On June 2, 2010, Industry Minister Tony Clement and Heritage Minister James Moore introduced the Copyright Modernization Act (otherwise known as Bill C-32) for its first reading before the House of Commons. Bill C-32 has been billed as an attempt to modernize the outdated Canadian Copyright Act (“Act”) following years of failed attempts.
The proposed amendments at a glance
Key highlights of the proposed amendments to the Act are as follows:
- Digital lock provisions would make removing a technological lock in order to transfer legally acquired copyright material, such as CDs or DVDs, onto multiple digital devices a civil offense. There is some concern that the very use of a digital lock effectively trumps all other rights.
- Format shifting (or the copying of content from one device to another, such as a CD to a computer or an MP3 player) would be legalized.
- Internet Service Providers (ISPs) and search engines would be immune from the copyright violations of their users.
- Implementation of a “notice-and-notice” system where copyright holders may inform ISPs of possible piracy by their customers. In turn, the ISP would have to notify the customer that he or she was violating the law and then the ISP could release the violator’s personal information to the copyright holder with a court order.
- Statutory damages would be reduced from the maximum current punishment of C$20,000 for a single offense to between C$100 and C$5,000 for non-commercial use.
- Time shifting (such as recording television programs for later viewing) would be permitted, but not for the purposes of building up a library.
- Inclusion of a “You Tube exception” that would grant Canadians the right to create remixed user generated content for non-commercial purposes under certain circumstances.
- New exceptions to fair dealing that will allow copyright violations for the purposes of parody, satire and education under certain circumstances.
Background leading up to the current reforms
The Act1 has been in force since 1924, enacted and developed at a time when airmail service was in its infancy. Despite the intervening advent of television, photocopiers, fax machines, and personal computers, the Act was only partially amended in 1989 and at a few times thereafter. None of the reforms ever resulted in the rewriting of the Act; instead, the amendments were grafted onto the structure of the 1924 Act.
Despite the fact that Canada signed the World Intellectual Property Organization (“WIPO”) Copyright Treaty and the WIPO Performances and Phonograms Treaty (collectively “WIPO Internet Treaties”) in 1997, Canadian copyright laws are seriously outdated, particularly in view of the dizzying pace of technological advances in the current digital era. The WIPO Internet Treaties required Canada to, among other things, create several new rights for copyright holders, including prohibitions against the circumvention of “technological protection measures” (TPMs) used by copyright holders, also known as “digital rights management” (DRM).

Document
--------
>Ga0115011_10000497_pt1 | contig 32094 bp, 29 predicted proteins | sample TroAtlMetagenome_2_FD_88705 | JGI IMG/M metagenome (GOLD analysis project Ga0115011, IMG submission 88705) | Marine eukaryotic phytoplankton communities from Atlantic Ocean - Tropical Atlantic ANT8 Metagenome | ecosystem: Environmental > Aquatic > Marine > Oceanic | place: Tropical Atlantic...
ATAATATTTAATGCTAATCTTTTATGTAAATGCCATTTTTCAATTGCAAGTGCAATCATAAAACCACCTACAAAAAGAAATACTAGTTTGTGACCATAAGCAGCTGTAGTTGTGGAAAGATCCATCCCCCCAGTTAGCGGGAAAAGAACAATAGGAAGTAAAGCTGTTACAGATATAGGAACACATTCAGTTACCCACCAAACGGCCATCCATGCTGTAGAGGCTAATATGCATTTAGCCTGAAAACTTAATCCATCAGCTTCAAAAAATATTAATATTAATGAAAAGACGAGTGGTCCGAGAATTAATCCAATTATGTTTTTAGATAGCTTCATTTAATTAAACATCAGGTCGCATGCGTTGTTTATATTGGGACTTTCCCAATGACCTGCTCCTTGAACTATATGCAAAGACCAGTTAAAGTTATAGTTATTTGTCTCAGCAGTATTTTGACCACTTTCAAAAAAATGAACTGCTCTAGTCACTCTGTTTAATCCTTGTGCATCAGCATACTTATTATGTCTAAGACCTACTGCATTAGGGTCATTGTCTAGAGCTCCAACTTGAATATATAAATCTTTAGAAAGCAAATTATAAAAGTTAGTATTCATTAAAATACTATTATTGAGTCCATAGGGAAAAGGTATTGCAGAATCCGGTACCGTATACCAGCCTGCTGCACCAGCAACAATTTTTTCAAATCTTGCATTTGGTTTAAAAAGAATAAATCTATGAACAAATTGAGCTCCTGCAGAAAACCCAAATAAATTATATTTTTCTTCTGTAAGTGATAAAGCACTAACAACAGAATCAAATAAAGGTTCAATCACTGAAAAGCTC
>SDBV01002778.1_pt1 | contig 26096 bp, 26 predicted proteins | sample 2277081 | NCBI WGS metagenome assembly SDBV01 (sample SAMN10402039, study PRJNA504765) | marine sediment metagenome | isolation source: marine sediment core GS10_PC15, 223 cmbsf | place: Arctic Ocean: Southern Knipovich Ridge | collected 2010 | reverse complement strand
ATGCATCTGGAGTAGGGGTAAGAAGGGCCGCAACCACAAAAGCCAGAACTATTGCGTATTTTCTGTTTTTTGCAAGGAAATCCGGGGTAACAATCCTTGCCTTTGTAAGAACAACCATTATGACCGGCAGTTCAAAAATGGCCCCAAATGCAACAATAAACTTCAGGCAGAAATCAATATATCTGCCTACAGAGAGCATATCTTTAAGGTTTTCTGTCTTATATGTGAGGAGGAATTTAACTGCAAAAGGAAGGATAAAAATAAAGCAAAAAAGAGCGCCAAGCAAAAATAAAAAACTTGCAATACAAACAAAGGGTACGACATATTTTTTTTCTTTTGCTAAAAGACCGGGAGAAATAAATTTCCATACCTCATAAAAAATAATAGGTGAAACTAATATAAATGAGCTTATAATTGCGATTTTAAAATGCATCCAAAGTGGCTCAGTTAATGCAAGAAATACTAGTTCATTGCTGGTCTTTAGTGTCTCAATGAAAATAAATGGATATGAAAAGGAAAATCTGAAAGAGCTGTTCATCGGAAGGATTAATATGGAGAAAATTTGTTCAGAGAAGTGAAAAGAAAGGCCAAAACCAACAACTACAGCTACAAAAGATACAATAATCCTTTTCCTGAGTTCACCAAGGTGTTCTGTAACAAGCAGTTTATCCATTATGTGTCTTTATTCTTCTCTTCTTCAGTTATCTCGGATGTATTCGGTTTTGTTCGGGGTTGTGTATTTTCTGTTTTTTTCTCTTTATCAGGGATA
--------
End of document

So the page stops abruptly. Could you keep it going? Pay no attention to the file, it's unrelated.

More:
Despite several attempts over the intervening years, Canada has been unable to implement the WIPO Internet Treaties by amending its copyright laws. Tabled in 2005, Bill C-60 would have implemented all the rights and protections provided for in the WIPO Internet Treaties. Before the bill was passed, an election was called and the bill died on the table. In 2008, the Government introduced Bill C-61, which was similar to Bill C-60 in that it would have also implemented the rights and protections in the WIPO Internet Treaties. It also shared the same fate as Bill C-60 as it died as a victim of another Canadian election call.
In the summer of 2009, the Government initiated the Copyright Consultations, which involved a series of cross-Canada Town Halls and Round Tables where stakeholders were invited to comment in person and online on Canadian copyright law reform. Following Parliamentary delays, the Government finally tabled Bill C-32 on June 2.
Canada has also been under great pressure from the United States to ratify the 1997 WIPO treaties and crack down on the piracy of copyrighted music, movies and other digital media. Commentary on Bill C-32 contains some speculation that in spite of a desire for a balanced and flexible fair-dealing approach, the proposed reforms mainly reflect the influence of U.S. pressure toward rights-based digital lock provisions.
What to expect next
As Bill C-32 is only at the first reading stage, the implementation of the proposed amendments is a long way off. No date for the second reading has been set to debate the principle of the bill; however there has been some speculation that the Government is considering sending the bill to a legislative committee over the summer of 2010. For a number of reasons, it is difficult to predict whether Bill C-32 will become law, or whether it will suffer the same fate as its recent predecessors. Parliament is preparing to recess for the summer break and the present Canadian Government is a minority government which could be launched into an election at any time.
This article is for information purposes only and does not constitute legal or professional advice.